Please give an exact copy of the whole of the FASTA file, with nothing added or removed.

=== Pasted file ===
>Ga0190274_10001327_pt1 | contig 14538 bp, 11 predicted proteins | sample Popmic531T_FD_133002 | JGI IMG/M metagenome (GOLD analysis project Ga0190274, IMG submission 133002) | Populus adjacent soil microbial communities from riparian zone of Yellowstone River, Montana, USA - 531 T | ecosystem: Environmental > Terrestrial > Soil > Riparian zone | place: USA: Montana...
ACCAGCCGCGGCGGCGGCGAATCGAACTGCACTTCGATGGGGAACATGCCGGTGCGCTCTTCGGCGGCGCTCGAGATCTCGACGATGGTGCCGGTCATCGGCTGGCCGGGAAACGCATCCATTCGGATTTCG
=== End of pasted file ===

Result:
>Ga0190274_10001327_pt1 | contig 14538 bp, 11 predicted proteins | sample Popmic531T_FD_133002 | JGI IMG/M metagenome (GOLD analysis project Ga0190274, IMG submission 133002) | Populus adjacent soil microbial communities from riparian zone of Yellowstone River, Montana, USA - 531 T | ecosystem: Environmental > Terrestrial > Soil > Riparian zone | place: USA: Montana...
ACCAGCCGCGGCGGCGGCGAATCGAACTGCACTTCGATGGGGAACATGCCGGTGCGCTCTTCGGCGGCGCTCGAGATCTCGACGATGGTGCCGGTCATCGGCTGGCCGGGAAACGCATCCATTCGGATTTCG